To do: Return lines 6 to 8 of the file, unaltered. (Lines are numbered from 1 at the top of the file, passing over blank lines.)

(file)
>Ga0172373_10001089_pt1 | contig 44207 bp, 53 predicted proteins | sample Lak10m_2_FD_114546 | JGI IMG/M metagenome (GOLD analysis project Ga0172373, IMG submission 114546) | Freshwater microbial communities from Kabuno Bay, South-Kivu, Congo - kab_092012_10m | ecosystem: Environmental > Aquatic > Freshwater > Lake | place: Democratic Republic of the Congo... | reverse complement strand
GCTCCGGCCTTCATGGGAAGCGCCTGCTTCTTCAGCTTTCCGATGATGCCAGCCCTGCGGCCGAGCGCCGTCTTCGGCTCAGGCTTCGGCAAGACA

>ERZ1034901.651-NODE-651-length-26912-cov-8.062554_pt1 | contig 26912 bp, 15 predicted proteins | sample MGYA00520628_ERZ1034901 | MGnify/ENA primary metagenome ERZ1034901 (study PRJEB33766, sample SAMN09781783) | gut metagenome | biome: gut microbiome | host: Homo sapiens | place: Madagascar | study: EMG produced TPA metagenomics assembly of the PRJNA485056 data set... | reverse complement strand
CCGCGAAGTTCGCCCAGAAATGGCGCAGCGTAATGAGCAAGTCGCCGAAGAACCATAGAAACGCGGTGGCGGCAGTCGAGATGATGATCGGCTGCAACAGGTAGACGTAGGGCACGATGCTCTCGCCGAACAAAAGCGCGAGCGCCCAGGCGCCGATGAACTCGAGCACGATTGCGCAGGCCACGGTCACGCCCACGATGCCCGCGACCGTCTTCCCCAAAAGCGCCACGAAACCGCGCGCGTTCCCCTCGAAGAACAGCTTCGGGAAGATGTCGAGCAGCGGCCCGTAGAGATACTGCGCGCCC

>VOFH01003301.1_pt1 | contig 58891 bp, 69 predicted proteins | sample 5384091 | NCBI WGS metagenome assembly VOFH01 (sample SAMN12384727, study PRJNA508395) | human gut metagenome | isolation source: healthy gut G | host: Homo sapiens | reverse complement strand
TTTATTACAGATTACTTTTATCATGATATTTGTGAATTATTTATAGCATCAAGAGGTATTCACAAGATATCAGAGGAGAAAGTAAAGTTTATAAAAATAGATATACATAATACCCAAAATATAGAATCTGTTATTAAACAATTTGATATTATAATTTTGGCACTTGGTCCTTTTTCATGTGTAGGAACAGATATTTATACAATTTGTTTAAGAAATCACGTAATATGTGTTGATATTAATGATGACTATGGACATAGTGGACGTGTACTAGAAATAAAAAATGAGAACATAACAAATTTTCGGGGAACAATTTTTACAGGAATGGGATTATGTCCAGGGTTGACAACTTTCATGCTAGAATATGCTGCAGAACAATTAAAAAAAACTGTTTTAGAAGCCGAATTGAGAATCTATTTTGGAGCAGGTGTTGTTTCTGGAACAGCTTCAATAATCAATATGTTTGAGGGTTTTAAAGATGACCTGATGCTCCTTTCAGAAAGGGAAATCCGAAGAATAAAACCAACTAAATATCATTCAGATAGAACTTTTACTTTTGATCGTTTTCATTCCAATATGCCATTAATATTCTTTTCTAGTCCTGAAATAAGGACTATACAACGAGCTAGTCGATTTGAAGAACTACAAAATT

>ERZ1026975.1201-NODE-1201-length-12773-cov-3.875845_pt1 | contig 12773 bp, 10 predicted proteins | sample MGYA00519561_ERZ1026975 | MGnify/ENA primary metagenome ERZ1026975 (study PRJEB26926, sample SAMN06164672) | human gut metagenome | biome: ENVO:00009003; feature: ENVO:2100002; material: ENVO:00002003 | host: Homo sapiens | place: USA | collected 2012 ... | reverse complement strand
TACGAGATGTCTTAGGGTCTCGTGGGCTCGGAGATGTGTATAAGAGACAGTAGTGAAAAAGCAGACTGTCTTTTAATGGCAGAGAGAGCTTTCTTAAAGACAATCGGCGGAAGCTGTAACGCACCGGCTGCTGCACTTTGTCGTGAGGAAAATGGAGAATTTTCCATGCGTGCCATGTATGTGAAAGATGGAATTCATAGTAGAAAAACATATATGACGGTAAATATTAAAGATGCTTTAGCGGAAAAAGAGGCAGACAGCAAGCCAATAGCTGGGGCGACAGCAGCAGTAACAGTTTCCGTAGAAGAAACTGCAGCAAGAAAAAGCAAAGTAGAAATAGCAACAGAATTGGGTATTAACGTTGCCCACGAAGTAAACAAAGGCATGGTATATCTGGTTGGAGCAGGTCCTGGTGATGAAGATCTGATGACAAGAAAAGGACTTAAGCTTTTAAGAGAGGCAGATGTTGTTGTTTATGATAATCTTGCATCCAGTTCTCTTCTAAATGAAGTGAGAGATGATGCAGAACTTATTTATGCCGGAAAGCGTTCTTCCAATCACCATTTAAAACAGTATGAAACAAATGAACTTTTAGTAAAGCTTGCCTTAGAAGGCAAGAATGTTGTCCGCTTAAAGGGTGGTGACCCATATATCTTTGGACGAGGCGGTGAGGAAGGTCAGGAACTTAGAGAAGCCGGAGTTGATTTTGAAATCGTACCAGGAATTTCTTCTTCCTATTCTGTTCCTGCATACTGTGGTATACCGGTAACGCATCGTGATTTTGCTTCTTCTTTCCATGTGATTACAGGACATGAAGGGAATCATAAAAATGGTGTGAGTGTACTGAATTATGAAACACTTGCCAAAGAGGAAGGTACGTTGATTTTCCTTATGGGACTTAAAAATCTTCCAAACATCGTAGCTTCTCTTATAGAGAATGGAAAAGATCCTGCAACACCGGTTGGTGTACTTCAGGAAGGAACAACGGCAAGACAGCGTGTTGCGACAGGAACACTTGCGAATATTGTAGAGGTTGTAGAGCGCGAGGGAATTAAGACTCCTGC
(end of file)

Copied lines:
TTTATTACAGATTACTTTTATCATGATATTTGTGAATTATTTATAGCATCAAGAGGTATTCACAAGATATCAGAGGAGAAAGTAAAGTTTATAAAAATAGATATACATAATACCCAAAATATAGAATCTGTTATTAAACAATTTGATATTATAATTTTGGCACTTGGTCCTTTTTCATGTGTAGGAACAGATATTTATACAATTTGTTTAAGAAATCACGTAATATGTGTTGATATTAATGATGACTATGGACATAGTGGACGTGTACTAGAAATAAAAAATGAGAACATAACAAATTTTCGGGGAACAATTTTTACAGGAATGGGATTATGTCCAGGGTTGACAACTTTCATGCTAGAATATGCTGCAGAACAATTAAAAAAAACTGTTTTAGAAGCCGAATTGAGAATCTATTTTGGAGCAGGTGTTGTTTCTGGAACAGCTTCAATAATCAATATGTTTGAGGGTTTTAAAGATGACCTGATGCTCCTTTCAGAAAGGGAAATCCGAAGAATAAAACCAACTAAATATCATTCAGATAGAACTTTTACTTTTGATCGTTTTCATTCCAATATGCCATTAATATTCTTTTCTAGTCCTGAAATAAGGACTATACAACGAGCTAGTCGATTTGAAGAACTACAAAATT

>ERZ1026975.1201-NODE-1201-length-12773-cov-3.875845_pt1 | contig 12773 bp, 10 predicted proteins | sample MGYA00519561_ERZ1026975 | MGnify/ENA primary metagenome ERZ1026975 (study PRJEB26926, sample SAMN06164672) | human gut metagenome | biome: ENVO:00009003; feature: ENVO:2100002; material: ENVO:00002003 | host: Homo sapiens | place: USA | collected 2012 ... | reverse complement strand
TACGAGATGTCTTAGGGTCTCGTGGGCTCGGAGATGTGTATAAGAGACAGTAGTGAAAAAGCAGACTGTCTTTTAATGGCAGAGAGAGCTTTCTTAAAGACAATCGGCGGAAGCTGTAACGCACCGGCTGCTGCACTTTGTCGTGAGGAAAATGGAGAATTTTCCATGCGTGCCATGTATGTGAAAGATGGAATTCATAGTAGAAAAACATATATGACGGTAAATATTAAAGATGCTTTAGCGGAAAAAGAGGCAGACAGCAAGCCAATAGCTGGGGCGACAGCAGCAGTAACAGTTTCCGTAGAAGAAACTGCAGCAAGAAAAAGCAAAGTAGAAATAGCAACAGAATTGGGTATTAACGTTGCCCACGAAGTAAACAAAGGCATGGTATATCTGGTTGGAGCAGGTCCTGGTGATGAAGATCTGATGACAAGAAAAGGACTTAAGCTTTTAAGAGAGGCAGATGTTGTTGTTTATGATAATCTTGCATCCAGTTCTCTTCTAAATGAAGTGAGAGATGATGCAGAACTTATTTATGCCGGAAAGCGTTCTTCCAATCACCATTTAAAACAGTATGAAACAAATGAACTTTTAGTAAAGCTTGCCTTAGAAGGCAAGAATGTTGTCCGCTTAAAGGGTGGTGACCCATATATCTTTGGACGAGGCGGTGAGGAAGGTCAGGAACTTAGAGAAGCCGGAGTTGATTTTGAAATCGTACCAGGAATTTCTTCTTCCTATTCTGTTCCTGCATACTGTGGTATACCGGTAACGCATCGTGATTTTGCTTCTTCTTTCCATGTGATTACAGGACATGAAGGGAATCATAAAAATGGTGTGAGTGTACTGAATTATGAAACACTTGCCAAAGAGGAAGGTACGTTGATTTTCCTTATGGGACTTAAAAATCTTCCAAACATCGTAGCTTCTCTTATAGAGAATGGAAAAGATCCTGCAACACCGGTTGGTGTACTTCAGGAAGGAACAACGGCAAGACAGCGTGTTGCGACAGGAACACTTGCGAATATTGTAGAGGTTGTAGAGCGCGAGGGAATTAAGACTCCTGC